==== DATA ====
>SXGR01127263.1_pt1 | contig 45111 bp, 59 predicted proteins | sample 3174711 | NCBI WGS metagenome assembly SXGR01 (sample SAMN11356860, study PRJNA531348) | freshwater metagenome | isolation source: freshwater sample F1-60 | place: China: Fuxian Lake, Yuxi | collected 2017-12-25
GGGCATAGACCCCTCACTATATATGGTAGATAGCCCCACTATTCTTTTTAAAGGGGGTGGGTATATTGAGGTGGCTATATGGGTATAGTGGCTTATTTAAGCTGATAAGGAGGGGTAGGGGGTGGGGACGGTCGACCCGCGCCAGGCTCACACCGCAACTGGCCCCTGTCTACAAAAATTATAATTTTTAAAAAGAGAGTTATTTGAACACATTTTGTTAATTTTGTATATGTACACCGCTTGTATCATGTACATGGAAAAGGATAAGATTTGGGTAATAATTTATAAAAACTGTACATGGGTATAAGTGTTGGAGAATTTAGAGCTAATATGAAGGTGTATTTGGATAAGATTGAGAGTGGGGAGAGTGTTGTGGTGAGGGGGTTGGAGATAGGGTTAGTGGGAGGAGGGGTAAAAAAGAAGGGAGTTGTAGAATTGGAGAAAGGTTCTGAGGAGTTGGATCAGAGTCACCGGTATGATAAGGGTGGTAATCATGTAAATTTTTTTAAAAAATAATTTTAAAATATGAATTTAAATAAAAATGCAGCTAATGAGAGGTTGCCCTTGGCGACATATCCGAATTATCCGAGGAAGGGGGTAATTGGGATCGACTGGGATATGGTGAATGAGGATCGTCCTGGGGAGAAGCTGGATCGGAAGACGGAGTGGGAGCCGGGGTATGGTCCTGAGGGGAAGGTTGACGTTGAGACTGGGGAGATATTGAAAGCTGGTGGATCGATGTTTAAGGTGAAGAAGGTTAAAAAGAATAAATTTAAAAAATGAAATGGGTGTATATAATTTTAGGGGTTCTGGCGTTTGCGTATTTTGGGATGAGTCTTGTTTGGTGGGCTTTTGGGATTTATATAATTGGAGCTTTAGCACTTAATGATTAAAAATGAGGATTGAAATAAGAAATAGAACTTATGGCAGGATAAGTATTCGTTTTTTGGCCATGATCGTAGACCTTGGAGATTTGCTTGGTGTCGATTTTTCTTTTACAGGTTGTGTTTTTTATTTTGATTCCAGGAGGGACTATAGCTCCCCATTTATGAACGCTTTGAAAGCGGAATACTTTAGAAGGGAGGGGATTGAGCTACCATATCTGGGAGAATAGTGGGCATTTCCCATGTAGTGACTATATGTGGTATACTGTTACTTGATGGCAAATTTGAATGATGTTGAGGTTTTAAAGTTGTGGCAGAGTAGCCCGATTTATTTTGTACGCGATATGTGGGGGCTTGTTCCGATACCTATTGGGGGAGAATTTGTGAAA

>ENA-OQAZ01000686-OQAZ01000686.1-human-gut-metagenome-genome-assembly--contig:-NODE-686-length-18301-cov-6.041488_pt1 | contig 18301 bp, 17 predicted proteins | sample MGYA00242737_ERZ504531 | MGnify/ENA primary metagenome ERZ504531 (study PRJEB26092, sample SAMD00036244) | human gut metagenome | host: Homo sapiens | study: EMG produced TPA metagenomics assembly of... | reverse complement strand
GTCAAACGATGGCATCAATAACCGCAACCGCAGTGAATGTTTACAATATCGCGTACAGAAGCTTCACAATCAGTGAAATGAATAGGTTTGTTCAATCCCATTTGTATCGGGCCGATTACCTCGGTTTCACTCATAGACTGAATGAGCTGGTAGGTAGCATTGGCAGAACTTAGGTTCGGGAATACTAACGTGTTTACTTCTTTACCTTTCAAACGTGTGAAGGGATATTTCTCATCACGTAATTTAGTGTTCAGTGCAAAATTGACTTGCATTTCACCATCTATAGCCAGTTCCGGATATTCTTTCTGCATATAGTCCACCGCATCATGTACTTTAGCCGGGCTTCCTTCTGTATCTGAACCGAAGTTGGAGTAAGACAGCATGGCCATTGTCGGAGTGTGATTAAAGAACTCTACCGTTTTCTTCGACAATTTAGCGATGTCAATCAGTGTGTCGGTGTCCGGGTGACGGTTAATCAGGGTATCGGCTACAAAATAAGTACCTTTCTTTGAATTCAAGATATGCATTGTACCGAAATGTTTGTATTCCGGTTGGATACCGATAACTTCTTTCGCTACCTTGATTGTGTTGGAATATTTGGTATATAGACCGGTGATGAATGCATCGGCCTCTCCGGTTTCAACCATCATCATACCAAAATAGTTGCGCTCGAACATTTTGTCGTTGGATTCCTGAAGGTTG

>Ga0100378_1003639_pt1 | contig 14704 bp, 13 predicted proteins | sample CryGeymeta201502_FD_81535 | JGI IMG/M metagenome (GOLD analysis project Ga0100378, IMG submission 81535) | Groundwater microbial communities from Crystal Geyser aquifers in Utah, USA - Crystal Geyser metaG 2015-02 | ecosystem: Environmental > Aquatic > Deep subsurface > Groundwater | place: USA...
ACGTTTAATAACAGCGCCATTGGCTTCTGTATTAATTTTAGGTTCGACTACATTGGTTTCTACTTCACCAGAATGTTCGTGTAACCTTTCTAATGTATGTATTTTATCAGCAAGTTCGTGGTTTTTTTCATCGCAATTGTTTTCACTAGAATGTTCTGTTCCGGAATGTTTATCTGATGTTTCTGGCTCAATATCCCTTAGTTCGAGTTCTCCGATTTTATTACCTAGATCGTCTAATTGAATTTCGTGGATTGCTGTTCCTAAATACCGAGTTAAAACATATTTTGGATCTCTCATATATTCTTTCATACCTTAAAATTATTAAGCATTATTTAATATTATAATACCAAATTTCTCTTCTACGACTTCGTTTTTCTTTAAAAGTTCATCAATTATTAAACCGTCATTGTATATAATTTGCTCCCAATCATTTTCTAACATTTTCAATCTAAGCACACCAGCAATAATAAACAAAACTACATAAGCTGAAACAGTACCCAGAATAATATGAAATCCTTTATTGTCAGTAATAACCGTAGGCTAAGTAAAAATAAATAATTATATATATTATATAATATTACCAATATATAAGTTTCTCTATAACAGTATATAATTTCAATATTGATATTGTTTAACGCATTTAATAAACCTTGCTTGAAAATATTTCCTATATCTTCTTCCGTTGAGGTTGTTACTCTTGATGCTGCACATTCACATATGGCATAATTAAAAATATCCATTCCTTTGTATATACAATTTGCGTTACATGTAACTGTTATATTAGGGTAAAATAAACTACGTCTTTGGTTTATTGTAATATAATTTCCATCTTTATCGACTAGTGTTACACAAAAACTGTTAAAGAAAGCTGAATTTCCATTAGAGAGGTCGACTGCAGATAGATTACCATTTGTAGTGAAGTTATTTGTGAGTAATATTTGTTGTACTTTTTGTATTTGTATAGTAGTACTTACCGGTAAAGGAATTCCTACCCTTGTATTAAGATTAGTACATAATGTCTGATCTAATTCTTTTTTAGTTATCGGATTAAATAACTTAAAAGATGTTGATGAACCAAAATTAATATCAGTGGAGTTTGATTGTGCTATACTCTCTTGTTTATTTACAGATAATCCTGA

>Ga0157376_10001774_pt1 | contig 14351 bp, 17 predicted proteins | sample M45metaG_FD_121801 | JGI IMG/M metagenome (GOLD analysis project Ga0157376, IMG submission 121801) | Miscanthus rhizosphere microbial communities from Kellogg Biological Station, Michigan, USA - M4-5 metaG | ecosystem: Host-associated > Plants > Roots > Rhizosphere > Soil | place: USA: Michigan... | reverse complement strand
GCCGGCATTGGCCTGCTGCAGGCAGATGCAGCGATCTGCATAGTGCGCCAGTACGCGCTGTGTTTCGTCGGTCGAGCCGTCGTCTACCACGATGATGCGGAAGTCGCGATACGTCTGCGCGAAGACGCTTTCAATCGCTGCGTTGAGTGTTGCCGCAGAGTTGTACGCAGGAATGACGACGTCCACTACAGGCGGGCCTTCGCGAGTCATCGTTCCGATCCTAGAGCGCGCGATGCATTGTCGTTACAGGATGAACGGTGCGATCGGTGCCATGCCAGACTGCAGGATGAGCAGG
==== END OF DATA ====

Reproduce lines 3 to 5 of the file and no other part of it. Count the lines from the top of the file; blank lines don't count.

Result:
>ENA-OQAZ01000686-OQAZ01000686.1-human-gut-metagenome-genome-assembly--contig:-NODE-686-length-18301-cov-6.041488_pt1 | contig 18301 bp, 17 predicted proteins | sample MGYA00242737_ERZ504531 | MGnify/ENA primary metagenome ERZ504531 (study PRJEB26092, sample SAMD00036244) | human gut metagenome | host: Homo sapiens | study: EMG produced TPA metagenomics assembly of... | reverse complement strand
GTCAAACGATGGCATCAATAACCGCAACCGCAGTGAATGTTTACAATATCGCGTACAGAAGCTTCACAATCAGTGAAATGAATAGGTTTGTTCAATCCCATTTGTATCGGGCCGATTACCTCGGTTTCACTCATAGACTGAATGAGCTGGTAGGTAGCATTGGCAGAACTTAGGTTCGGGAATACTAACGTGTTTACTTCTTTACCTTTCAAACGTGTGAAGGGATATTTCTCATCACGTAATTTAGTGTTCAGTGCAAAATTGACTTGCATTTCACCATCTATAGCCAGTTCCGGATATTCTTTCTGCATATAGTCCACCGCATCATGTACTTTAGCCGGGCTTCCTTCTGTATCTGAACCGAAGTTGGAGTAAGACAGCATGGCCATTGTCGGAGTGTGATTAAAGAACTCTACCGTTTTCTTCGACAATTTAGCGATGTCAATCAGTGTGTCGGTGTCCGGGTGACGGTTAATCAGGGTATCGGCTACAAAATAAGTACCTTTCTTTGAATTCAAGATATGCATTGTACCGAAATGTTTGTATTCCGGTTGGATACCGATAACTTCTTTCGCTACCTTGATTGTGTTGGAATATTTGGTATATAGACCGGTGATGAATGCATCGGCCTCTCCGGTTTCAACCATCATCATACCAAAATAGTTGCGCTCGAACATTTTGTCGTTGGATTCCTGAAGGTTG

>Ga0100378_1003639_pt1 | contig 14704 bp, 13 predicted proteins | sample CryGeymeta201502_FD_81535 | JGI IMG/M metagenome (GOLD analysis project Ga0100378, IMG submission 81535) | Groundwater microbial communities from Crystal Geyser aquifers in Utah, USA - Crystal Geyser metaG 2015-02 | ecosystem: Environmental > Aquatic > Deep subsurface > Groundwater | place: USA...